Of course, the following days were wonderful! A fantastic assembly and bbq with St. Jude’s, followed by team celebrations!!! We finally had the opportunity to enjoy a few cocktails without facing one of the peaks the next day. Extra props to Sam for rallying with me until 7 am (that probably shouldn’t be mentioned on the blog)

Sam Hayes
Captain Kili, where do I start?

After the summiting Mt Kenya and Mt Meru, I was prepared for the worst. As I had never climbed anything higher than a sand dune before my trip to Africa so the technical (scary) parts of the climbs shocked the socks off me. To my surprise Kili was not nearly as frightening as I had assumed — until summit night.

Like Luce and Brookie I was not sure which group I should leave with, after much deliberation I chose to go in the second group. Rach and I were camped right next to the mess tent so I could hear the first group up having tea and crackers whilst preparing to leave, I could not help myself and go up and had a cuppa with them and wished them well as they left. My group then stumbled in to the mess tent and I had a second round of tea and those delicious coconut biscuits! Num Nums!!

As we left it was overwhelming, Godson and the guides sang in perfect harmony whilst we stumbled behind them following a trail of headlights flickering up the mountain and disappearing into the height of the night sky.

The first couple of hours were mystical and exciting. The mood was an overwhelming mixture of sheer delight and complete anxiety. It had just stopped snowing so the ground was covered with velvety white snow that disappeared up as far as our head lamps would allow us to see. As we moved slowly “pole pole” up the mountain chanting with our guides we were all privately distracted by the enormity of the lack of knowing what we were in for. We chatted nervously amongst ourselves until the weather started to cool off dramatically. The chatter soon subsided and we broke up into groups.

After about 4 hours I started to battle. My hands were freezing, a simple task like putting on a pair of gloves seemed so difficult that I stupidly opted not to. Thankfully Mara noticed and insisted that I have her gloves with hand warmers, she took mine out of my backpacked, hugged me and continued. THANK YOU MARA!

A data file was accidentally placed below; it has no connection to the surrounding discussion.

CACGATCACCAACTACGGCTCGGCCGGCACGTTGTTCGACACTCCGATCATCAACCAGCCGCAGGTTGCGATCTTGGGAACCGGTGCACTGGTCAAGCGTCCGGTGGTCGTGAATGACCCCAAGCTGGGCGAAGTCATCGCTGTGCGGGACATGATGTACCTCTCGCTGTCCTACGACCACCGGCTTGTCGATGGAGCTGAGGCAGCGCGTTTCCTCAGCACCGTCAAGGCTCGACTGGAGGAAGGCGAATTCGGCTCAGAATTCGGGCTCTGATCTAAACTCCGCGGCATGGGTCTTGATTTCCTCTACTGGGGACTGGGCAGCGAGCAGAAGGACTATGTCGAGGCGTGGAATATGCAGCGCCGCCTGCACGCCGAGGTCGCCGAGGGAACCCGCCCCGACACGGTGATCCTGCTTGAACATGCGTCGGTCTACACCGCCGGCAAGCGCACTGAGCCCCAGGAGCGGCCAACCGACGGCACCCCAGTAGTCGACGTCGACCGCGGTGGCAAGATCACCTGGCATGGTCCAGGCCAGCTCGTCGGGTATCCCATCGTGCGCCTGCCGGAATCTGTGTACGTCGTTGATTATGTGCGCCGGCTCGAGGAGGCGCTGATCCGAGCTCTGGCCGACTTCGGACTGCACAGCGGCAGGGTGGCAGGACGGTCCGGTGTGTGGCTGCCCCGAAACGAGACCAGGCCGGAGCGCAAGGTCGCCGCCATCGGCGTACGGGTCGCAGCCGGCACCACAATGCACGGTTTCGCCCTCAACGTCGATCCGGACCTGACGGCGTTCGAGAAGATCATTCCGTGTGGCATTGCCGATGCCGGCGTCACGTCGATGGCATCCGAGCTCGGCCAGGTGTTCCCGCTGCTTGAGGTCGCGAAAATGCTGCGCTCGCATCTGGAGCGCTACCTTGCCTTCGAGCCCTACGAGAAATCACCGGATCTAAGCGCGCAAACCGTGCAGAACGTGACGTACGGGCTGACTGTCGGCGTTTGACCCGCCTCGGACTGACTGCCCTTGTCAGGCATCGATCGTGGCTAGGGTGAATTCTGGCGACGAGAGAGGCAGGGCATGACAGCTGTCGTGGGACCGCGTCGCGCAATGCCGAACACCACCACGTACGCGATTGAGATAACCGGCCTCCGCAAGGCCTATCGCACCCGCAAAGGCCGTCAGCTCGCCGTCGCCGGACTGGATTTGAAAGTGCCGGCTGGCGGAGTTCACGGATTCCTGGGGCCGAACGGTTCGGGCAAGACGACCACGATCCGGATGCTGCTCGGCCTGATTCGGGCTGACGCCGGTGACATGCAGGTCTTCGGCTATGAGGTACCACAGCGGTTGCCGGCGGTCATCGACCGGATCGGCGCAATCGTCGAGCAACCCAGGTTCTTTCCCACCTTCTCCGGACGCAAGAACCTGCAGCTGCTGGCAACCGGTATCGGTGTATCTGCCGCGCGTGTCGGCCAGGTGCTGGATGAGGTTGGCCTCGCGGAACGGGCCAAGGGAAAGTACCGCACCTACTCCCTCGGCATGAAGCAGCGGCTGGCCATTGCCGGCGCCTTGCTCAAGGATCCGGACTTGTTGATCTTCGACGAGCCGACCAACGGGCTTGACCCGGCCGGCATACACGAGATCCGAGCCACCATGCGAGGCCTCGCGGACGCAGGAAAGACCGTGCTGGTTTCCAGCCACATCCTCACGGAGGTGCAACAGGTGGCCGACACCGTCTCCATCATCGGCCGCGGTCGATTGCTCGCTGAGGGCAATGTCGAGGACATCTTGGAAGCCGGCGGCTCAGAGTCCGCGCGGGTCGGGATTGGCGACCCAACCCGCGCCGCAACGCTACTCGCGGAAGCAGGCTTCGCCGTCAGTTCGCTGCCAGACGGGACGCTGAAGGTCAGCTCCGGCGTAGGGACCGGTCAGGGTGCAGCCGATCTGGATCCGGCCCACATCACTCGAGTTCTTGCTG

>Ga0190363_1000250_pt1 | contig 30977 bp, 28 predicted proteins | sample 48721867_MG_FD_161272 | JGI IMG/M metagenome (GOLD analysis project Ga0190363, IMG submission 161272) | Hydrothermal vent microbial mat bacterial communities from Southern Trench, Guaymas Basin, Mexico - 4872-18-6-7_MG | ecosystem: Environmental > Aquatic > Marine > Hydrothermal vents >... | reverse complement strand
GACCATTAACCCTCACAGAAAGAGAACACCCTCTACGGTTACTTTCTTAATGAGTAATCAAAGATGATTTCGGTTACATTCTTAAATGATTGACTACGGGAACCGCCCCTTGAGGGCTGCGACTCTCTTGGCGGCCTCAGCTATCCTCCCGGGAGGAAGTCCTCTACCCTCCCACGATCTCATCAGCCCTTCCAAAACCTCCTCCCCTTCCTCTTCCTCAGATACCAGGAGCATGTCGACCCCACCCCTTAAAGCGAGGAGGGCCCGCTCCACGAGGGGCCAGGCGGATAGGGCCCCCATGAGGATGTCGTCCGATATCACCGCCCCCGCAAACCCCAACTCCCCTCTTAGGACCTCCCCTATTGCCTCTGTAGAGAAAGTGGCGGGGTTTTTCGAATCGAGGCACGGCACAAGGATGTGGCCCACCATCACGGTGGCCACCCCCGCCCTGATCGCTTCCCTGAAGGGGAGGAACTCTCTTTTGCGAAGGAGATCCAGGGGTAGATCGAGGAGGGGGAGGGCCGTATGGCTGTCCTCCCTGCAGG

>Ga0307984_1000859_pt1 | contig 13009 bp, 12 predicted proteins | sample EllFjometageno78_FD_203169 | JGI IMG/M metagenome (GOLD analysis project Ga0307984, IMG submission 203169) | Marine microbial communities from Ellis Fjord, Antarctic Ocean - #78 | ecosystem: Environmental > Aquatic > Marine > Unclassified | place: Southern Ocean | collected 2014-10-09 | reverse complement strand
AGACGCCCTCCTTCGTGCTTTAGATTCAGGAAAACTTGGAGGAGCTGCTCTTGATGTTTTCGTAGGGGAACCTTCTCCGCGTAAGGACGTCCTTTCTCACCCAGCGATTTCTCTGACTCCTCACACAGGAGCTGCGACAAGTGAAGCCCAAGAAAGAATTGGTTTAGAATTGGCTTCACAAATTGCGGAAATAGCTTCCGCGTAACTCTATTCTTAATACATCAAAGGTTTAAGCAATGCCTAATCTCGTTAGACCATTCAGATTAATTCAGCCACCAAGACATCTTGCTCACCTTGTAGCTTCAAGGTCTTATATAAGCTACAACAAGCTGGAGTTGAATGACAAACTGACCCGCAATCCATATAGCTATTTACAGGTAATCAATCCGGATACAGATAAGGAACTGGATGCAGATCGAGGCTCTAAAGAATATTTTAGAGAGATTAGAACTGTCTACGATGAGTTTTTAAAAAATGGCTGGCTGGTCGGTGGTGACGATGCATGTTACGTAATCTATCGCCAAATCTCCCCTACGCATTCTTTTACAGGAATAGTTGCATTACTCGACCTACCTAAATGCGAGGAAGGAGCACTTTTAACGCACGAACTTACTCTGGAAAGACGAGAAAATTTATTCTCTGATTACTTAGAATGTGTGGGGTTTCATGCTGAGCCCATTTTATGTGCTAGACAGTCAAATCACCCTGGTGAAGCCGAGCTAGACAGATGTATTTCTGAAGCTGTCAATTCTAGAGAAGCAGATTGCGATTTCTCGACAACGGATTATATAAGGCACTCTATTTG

I slowed down and Sam (my brother from another mother) stayed with me. I started to feel very sick and was concerned that I still had another 5 hours to go. I didn’t want to eat and my water had frozen, my stomach was screaming at me.

I still laugh when I remember purchasing my whizz-bang ski pants before leaving Australia. I recall looking at my reflection suggesting to myself that I should get the smaller size because they are more flattering and that they will be a great addition to the “ski drobe”. Silly fresher… I did not factor in that I would be wearing five layers under them on summit night. The pressure around my stomach from my “ski bunny” pants started to consume my thoughts. Something so minor ends up being a huge problem once you start to get higher and colder. After some tears I collapsed to the ground in an overly emotional and dramatic manner and clutched at my ski pants ripping the button and fly undone, the relief was overwhelming! Within minutes I began to feel better and quickly caught up with the rest of the group and summitted soon after with my fly undone!

The summit was incredible. As you round the corner after Stellar Point all of a sudden a huge plane of dusted glass opens up before you and the horizon is a perfect, welcoming white. There are huge jagged, glaciers that make you feel like a tiny spec of glass that has chipped off the side of their awesome structure. The fact that you are so exhausted both physically and emotionally adds to the thrill of the summit as you are at wits end and trying to absorb everything around you. It was overwhelming, completely beautiful and extremely rewarding.

Fortunately, I managed to capture some “Hell Box” footage at the summit, I am sure that reciting this speech was part of the reason that I managed to endure my tight pants for so long!

After summitting I ran and “skied” back down to our lunch camp. This was one of my highlights as I was in ore of the girls skiing down the other two mountains while I was forced to resume the “fat spider shuffle” on decent!

Every step, tear, fundraising effort and dollar spent was worth every effort over again.